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Reaching the City: Reflections on Urban Mission for the Twenty-First Century. Pasadena, CA: William Carey, 2012. 284 pp. $11.23., eds.
This book is a collection of 14 essays, each by a different author, which seek to respond to the “contemporary paucity of research and writing on how missional urban Christians are engaging their cities around the world today” (xi) and to offer new perspectives and strategies to reach the earth’s cities for Christ. Although each author writes independently of the others, a common thesis, summed up in a quote from the 1987 Urbana Student Missions Conference, unites the various perspectives offered in the book: “The mission field is moving to the city, and Christians need to respond to the opportunity” (xii).
Reaching the City is broken into four parts. Part one is titled “Today’s Emerging Megacities in Global Perspective,” and its three essays provide helpful, big-picture information on urbanization and call on mission practitioners to turn their attention, efforts, and resources to urban ministry. Part two, “Historical and Theological Perspectives on the City,” includes two essays on Basil of Caesarea and Jacques Ellul. The chapter on Basil is primarily an exposition of his life and approach to ministry in the city, concluding with four areas in which Christians can learn from Basil. In the chapter on Ellul, Stephen Strauss summarizes Ellul’s theology of the city while also providing a substantial critique of this theology and trying to build upon it.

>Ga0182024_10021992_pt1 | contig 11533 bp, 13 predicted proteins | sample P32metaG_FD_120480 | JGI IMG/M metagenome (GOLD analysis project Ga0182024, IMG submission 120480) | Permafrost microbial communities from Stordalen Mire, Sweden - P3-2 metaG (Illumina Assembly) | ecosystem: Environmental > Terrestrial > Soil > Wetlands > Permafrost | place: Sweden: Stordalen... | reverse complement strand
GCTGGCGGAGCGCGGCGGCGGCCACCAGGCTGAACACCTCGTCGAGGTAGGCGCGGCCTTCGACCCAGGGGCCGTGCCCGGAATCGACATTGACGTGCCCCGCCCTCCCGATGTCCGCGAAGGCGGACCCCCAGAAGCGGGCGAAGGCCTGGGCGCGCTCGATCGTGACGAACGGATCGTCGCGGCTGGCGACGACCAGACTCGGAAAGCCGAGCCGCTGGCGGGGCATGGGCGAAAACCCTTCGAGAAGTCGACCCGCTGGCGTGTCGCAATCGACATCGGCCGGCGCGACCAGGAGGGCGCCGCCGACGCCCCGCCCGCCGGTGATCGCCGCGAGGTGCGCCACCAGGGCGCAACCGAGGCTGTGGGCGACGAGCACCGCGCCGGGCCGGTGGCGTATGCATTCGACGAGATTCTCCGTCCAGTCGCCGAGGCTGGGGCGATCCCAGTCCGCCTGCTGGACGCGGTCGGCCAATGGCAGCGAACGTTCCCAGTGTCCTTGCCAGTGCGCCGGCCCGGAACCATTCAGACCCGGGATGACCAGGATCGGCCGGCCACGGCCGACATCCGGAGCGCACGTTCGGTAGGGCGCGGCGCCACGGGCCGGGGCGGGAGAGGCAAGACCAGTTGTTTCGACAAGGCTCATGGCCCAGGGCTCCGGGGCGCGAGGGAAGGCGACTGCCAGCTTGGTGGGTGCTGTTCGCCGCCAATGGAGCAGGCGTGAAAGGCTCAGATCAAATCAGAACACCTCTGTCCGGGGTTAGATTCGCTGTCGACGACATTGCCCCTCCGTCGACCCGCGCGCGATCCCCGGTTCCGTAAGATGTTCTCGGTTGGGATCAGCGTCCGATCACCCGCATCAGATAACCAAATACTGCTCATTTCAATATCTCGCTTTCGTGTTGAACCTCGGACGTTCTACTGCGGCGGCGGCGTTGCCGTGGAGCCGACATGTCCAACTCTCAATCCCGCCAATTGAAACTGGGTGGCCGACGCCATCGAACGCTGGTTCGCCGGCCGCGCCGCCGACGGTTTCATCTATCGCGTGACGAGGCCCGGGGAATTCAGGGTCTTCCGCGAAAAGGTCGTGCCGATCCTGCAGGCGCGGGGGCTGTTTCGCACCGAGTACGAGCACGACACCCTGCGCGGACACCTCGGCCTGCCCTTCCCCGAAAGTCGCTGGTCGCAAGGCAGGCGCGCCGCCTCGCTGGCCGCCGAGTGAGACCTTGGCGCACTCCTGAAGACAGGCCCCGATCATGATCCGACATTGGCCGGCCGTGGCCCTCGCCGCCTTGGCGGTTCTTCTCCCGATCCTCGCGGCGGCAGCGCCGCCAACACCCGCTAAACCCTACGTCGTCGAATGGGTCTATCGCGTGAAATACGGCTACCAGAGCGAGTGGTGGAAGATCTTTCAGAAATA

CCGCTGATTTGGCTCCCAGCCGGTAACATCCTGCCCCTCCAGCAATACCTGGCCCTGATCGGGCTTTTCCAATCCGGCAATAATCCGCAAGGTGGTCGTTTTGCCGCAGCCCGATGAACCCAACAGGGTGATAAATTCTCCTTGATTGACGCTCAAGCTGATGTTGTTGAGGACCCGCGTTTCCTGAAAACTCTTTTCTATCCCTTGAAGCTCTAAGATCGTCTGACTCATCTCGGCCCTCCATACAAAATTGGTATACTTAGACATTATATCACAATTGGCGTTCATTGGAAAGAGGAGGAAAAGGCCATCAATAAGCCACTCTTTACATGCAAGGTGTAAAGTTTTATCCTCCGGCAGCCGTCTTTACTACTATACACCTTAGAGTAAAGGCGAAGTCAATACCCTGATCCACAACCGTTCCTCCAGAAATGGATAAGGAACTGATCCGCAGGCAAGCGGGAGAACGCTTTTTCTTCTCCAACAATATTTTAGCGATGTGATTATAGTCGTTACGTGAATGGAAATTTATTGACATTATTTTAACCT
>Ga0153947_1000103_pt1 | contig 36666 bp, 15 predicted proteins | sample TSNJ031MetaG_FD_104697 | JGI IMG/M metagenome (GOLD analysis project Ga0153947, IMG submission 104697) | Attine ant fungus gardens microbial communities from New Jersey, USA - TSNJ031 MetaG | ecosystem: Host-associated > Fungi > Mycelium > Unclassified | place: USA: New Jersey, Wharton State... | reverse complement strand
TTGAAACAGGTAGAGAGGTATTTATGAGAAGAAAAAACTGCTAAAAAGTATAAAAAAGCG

Finally, the subjects of parts three and four are exactly what their titles suggest: “Theological Education and Training for Ministry in Today’s Cities” and “Contemporary Case Studies on Today’s Cities.” Rather than survey every chapter, I would like to commend two chapters in particular to interested readers. First, Larry Caldwell and Enoch Wan’s essay, “Riots in the City,” is an engaging piece that offers interesting proposals for radically reworking current ministerial training programs so that they might better prepare Christian workers to serve in the urban context. They suggest changes to curricula, courses, and faculty of these training institutions and give a case study of Asian Theological Seminary in the Philippines, which has already instituted these changes in its Center for Transformational Urban Leadership. Although these authors underestimate the importance of shaping ministers to have a robust historical consciousness and theological understanding of the Christian tradition, their proposals are worthy of consideration for any undergraduate or graduate program that seeks to train ministers for service in urban contexts.
The second essay, written by Larry Poston, is one that I would recommend especially to mission agencies or churches with large budgets. His proposal is for mission organizations to pour at least half of their urban resources into developing retreat centers far away from cities that allow certain classes or categories of newborn Christians, especially those with major addictions, to exit the city in order to grow and develop as the “new creations” they have become. Poston provides strong warrants for this proposal and offers his suggestions for what such retreats might look like.
Like any collection of essays by multiple authors, the chapters of Reaching the City are unbalanced with regard to their quality and are occasionally repetitive (e.g., nearly half the essays highlight the interesting fact that in 2008, for the first time in human history, more than 50 percent of the world’s population lived in cities). Besides some of the case studies in Part four, which suffer from a lack of a clear thesis or constructive proposals, this book is a solid collection of essays that accomplishes its purpose. I would recommend it to students, scholars, and missionaries who are interested in the study of urban ministry, though I would suggest that the reader select a few individual chapters to read, depending on one’s area of interest, rather than reading the book as a whole.
Garrett Matthew East